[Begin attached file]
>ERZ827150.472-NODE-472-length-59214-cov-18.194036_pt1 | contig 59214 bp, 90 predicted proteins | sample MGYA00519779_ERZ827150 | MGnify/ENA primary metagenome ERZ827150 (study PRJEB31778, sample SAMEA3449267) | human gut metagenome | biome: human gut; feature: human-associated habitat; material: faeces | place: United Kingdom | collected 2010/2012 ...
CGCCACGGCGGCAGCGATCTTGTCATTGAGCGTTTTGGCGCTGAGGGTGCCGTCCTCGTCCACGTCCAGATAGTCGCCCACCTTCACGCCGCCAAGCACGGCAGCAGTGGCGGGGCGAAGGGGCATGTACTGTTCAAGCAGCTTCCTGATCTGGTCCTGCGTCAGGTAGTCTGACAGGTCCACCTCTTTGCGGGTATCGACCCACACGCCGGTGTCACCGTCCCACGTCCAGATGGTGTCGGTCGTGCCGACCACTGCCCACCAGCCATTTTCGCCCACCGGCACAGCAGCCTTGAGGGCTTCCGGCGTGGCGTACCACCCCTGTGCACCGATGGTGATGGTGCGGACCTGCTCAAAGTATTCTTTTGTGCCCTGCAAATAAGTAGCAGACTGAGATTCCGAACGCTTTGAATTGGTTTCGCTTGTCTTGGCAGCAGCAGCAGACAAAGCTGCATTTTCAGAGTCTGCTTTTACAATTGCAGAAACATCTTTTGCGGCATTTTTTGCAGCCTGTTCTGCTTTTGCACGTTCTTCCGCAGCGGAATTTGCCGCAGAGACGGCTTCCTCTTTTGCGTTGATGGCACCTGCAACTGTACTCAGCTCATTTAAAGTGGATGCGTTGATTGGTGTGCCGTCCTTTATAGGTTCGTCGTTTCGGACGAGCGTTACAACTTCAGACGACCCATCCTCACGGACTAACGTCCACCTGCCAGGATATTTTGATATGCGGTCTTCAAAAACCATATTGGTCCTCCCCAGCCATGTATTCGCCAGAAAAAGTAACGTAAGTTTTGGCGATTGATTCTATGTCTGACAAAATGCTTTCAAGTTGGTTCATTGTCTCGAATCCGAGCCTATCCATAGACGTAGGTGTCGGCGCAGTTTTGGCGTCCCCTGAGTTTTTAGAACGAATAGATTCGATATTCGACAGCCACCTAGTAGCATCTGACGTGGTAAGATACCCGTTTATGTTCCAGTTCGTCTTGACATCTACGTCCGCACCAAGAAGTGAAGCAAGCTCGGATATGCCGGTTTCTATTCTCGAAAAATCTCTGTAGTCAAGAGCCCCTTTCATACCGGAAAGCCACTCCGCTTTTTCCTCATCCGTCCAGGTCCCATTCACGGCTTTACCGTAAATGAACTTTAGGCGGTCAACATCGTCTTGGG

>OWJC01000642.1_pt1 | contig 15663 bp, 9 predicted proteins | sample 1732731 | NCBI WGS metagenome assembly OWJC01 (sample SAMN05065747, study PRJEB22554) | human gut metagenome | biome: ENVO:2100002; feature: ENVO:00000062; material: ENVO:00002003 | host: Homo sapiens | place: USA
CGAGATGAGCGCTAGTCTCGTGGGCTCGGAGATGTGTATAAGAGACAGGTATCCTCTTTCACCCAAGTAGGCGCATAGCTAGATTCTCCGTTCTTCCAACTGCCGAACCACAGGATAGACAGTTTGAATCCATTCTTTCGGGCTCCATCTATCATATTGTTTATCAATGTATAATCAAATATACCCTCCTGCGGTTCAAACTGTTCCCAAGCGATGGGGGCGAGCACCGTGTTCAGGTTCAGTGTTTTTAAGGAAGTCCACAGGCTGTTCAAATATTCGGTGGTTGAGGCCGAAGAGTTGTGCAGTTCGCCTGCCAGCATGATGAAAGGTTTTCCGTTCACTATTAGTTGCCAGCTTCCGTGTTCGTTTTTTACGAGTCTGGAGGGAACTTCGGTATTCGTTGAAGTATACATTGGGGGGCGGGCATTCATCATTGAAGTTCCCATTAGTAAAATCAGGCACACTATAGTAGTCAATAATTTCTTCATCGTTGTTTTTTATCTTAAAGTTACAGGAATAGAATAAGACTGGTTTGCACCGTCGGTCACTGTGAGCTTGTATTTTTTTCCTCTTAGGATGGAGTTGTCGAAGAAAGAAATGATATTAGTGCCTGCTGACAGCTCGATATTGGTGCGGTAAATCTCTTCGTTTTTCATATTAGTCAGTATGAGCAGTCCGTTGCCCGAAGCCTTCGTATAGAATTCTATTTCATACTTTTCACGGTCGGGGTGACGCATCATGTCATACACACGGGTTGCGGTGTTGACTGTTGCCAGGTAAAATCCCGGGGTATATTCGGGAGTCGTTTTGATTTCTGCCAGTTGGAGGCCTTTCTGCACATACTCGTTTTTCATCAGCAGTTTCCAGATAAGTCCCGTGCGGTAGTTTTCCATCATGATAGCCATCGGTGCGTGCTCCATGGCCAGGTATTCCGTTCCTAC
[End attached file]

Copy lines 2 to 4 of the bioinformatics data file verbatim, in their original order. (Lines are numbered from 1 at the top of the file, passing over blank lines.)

CGCCACGGCGGCAGCGATCTTGTCATTGAGCGTTTTGGCGCTGAGGGTGCCGTCCTCGTCCACGTCCAGATAGTCGCCCACCTTCACGCCGCCAAGCACGGCAGCAGTGGCGGGGCGAAGGGGCATGTACTGTTCAAGCAGCTTCCTGATCTGGTCCTGCGTCAGGTAGTCTGACAGGTCCACCTCTTTGCGGGTATCGACCCACACGCCGGTGTCACCGTCCCACGTCCAGATGGTGTCGGTCGTGCCGACCACTGCCCACCAGCCATTTTCGCCCACCGGCACAGCAGCCTTGAGGGCTTCCGGCGTGGCGTACCACCCCTGTGCACCGATGGTGATGGTGCGGACCTGCTCAAAGTATTCTTTTGTGCCCTGCAAATAAGTAGCAGACTGAGATTCCGAACGCTTTGAATTGGTTTCGCTTGTCTTGGCAGCAGCAGCAGACAAAGCTGCATTTTCAGAGTCTGCTTTTACAATTGCAGAAACATCTTTTGCGGCATTTTTTGCAGCCTGTTCTGCTTTTGCACGTTCTTCCGCAGCGGAATTTGCCGCAGAGACGGCTTCCTCTTTTGCGTTGATGGCACCTGCAACTGTACTCAGCTCATTTAAAGTGGATGCGTTGATTGGTGTGCCGTCCTTTATAGGTTCGTCGTTTCGGACGAGCGTTACAACTTCAGACGACCCATCCTCACGGACTAACGTCCACCTGCCAGGATATTTTGATATGCGGTCTTCAAAAACCATATTGGTCCTCCCCAGCCATGTATTCGCCAGAAAAAGTAACGTAAGTTTTGGCGATTGATTCTATGTCTGACAAAATGCTTTCAAGTTGGTTCATTGTCTCGAATCCGAGCCTATCCATAGACGTAGGTGTCGGCGCAGTTTTGGCGTCCCCTGAGTTTTTAGAACGAATAGATTCGATATTCGACAGCCACCTAGTAGCATCTGACGTGGTAAGATACCCGTTTATGTTCCAGTTCGTCTTGACATCTACGTCCGCACCAAGAAGTGAAGCAAGCTCGGATATGCCGGTTTCTATTCTCGAAAAATCTCTGTAGTCAAGAGCCCCTTTCATACCGGAAAGCCACTCCGCTTTTTCCTCATCCGTCCAGGTCCCATTCACGGCTTTACCGTAAATGAACTTTAGGCGGTCAACATCGTCTTGGG

>OWJC01000642.1_pt1 | contig 15663 bp, 9 predicted proteins | sample 1732731 | NCBI WGS metagenome assembly OWJC01 (sample SAMN05065747, study PRJEB22554) | human gut metagenome | biome: ENVO:2100002; feature: ENVO:00000062; material: ENVO:00002003 | host: Homo sapiens | place: USA
CGAGATGAGCGCTAGTCTCGTGGGCTCGGAGATGTGTATAAGAGACAGGTATCCTCTTTCACCCAAGTAGGCGCATAGCTAGATTCTCCGTTCTTCCAACTGCCGAACCACAGGATAGACAGTTTGAATCCATTCTTTCGGGCTCCATCTATCATATTGTTTATCAATGTATAATCAAATATACCCTCCTGCGGTTCAAACTGTTCCCAAGCGATGGGGGCGAGCACCGTGTTCAGGTTCAGTGTTTTTAAGGAAGTCCACAGGCTGTTCAAATATTCGGTGGTTGAGGCCGAAGAGTTGTGCAGTTCGCCTGCCAGCATGATGAAAGGTTTTCCGTTCACTATTAGTTGCCAGCTTCCGTGTTCGTTTTTTACGAGTCTGGAGGGAACTTCGGTATTCGTTGAAGTATACATTGGGGGGCGGGCATTCATCATTGAAGTTCCCATTAGTAAAATCAGGCACACTATAGTAGTCAATAATTTCTTCATCGTTGTTTTTTATCTTAAAGTTACAGGAATAGAATAAGACTGGTTTGCACCGTCGGTCACTGTGAGCTTGTATTTTTTTCCTCTTAGGATGGAGTTGTCGAAGAAAGAAATGATATTAGTGCCTGCTGACAGCTCGATATTGGTGCGGTAAATCTCTTCGTTTTTCATATTAGTCAGTATGAGCAGTCCGTTGCCCGAAGCCTTCGTATAGAATTCTATTTCATACTTTTCACGGTCGGGGTGACGCATCATGTCATACACACGGGTTGCGGTGTTGACTGTTGCCAGGTAAAATCCCGGGGTATATTCGGGAGTCGTTTTGATTTCTGCCAGTTGGAGGCCTTTCTGCACATACTCGTTTTTCATCAGCAGTTTCCAGATAAGTCCCGTGCGGTAGTTTTCCATCATGATAGCCATCGGTGCGTGCTCCATGGCCAGGTATTCCGTTCCTAC